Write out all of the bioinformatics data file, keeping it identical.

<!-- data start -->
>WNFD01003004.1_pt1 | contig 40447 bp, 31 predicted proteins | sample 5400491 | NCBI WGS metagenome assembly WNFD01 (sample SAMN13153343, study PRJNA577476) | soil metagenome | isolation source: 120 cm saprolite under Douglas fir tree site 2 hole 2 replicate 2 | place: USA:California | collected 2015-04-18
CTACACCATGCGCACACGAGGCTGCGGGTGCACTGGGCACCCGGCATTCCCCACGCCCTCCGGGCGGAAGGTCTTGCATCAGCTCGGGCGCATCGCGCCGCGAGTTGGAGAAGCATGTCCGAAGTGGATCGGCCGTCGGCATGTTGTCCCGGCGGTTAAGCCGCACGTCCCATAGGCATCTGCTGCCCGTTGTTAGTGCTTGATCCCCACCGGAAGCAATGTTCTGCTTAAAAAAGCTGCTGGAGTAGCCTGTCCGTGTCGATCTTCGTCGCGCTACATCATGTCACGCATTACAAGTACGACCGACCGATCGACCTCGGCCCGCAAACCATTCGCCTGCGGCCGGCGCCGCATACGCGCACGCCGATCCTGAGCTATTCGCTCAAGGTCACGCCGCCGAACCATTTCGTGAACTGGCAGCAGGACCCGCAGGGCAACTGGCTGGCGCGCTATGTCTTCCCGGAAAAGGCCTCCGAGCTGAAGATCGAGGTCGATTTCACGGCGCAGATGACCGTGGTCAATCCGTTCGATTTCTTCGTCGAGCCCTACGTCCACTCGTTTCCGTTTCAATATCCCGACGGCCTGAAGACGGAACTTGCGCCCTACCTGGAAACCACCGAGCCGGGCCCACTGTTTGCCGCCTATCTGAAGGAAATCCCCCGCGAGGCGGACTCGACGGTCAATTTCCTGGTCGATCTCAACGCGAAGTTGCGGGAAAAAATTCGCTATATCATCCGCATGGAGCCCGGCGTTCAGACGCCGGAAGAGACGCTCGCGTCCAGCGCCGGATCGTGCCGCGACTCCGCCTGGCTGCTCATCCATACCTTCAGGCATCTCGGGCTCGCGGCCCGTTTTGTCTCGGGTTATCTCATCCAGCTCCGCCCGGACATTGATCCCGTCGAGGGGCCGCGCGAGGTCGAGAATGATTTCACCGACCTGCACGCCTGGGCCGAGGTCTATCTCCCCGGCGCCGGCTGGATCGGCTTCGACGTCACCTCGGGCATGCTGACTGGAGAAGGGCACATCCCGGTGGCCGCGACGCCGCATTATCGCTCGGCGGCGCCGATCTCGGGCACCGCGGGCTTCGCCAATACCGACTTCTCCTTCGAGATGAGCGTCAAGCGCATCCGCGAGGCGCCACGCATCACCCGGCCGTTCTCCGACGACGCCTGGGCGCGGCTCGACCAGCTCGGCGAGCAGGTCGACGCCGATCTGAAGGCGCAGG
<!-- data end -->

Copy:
>WNFD01003004.1_pt1 | contig 40447 bp, 31 predicted proteins | sample 5400491 | NCBI WGS metagenome assembly WNFD01 (sample SAMN13153343, study PRJNA577476) | soil metagenome | isolation source: 120 cm saprolite under Douglas fir tree site 2 hole 2 replicate 2 | place: USA:California | collected 2015-04-18
CTACACCATGCGCACACGAGGCTGCGGGTGCACTGGGCACCCGGCATTCCCCACGCCCTCCGGGCGGAAGGTCTTGCATCAGCTCGGGCGCATCGCGCCGCGAGTTGGAGAAGCATGTCCGAAGTGGATCGGCCGTCGGCATGTTGTCCCGGCGGTTAAGCCGCACGTCCCATAGGCATCTGCTGCCCGTTGTTAGTGCTTGATCCCCACCGGAAGCAATGTTCTGCTTAAAAAAGCTGCTGGAGTAGCCTGTCCGTGTCGATCTTCGTCGCGCTACATCATGTCACGCATTACAAGTACGACCGACCGATCGACCTCGGCCCGCAAACCATTCGCCTGCGGCCGGCGCCGCATACGCGCACGCCGATCCTGAGCTATTCGCTCAAGGTCACGCCGCCGAACCATTTCGTGAACTGGCAGCAGGACCCGCAGGGCAACTGGCTGGCGCGCTATGTCTTCCCGGAAAAGGCCTCCGAGCTGAAGATCGAGGTCGATTTCACGGCGCAGATGACCGTGGTCAATCCGTTCGATTTCTTCGTCGAGCCCTACGTCCACTCGTTTCCGTTTCAATATCCCGACGGCCTGAAGACGGAACTTGCGCCCTACCTGGAAACCACCGAGCCGGGCCCACTGTTTGCCGCCTATCTGAAGGAAATCCCCCGCGAGGCGGACTCGACGGTCAATTTCCTGGTCGATCTCAACGCGAAGTTGCGGGAAAAAATTCGCTATATCATCCGCATGGAGCCCGGCGTTCAGACGCCGGAAGAGACGCTCGCGTCCAGCGCCGGATCGTGCCGCGACTCCGCCTGGCTGCTCATCCATACCTTCAGGCATCTCGGGCTCGCGGCCCGTTTTGTCTCGGGTTATCTCATCCAGCTCCGCCCGGACATTGATCCCGTCGAGGGGCCGCGCGAGGTCGAGAATGATTTCACCGACCTGCACGCCTGGGCCGAGGTCTATCTCCCCGGCGCCGGCTGGATCGGCTTCGACGTCACCTCGGGCATGCTGACTGGAGAAGGGCACATCCCGGTGGCCGCGACGCCGCATTATCGCTCGGCGGCGCCGATCTCGGGCACCGCGGGCTTCGCCAATACCGACTTCTCCTTCGAGATGAGCGTCAAGCGCATCCGCGAGGCGCCACGCATCACCCGGCCGTTCTCCGACGACGCCTGGGCGCGGCTCGACCAGCTCGGCGAGCAGGTCGACGCCGATCTGAAGGCGCAGG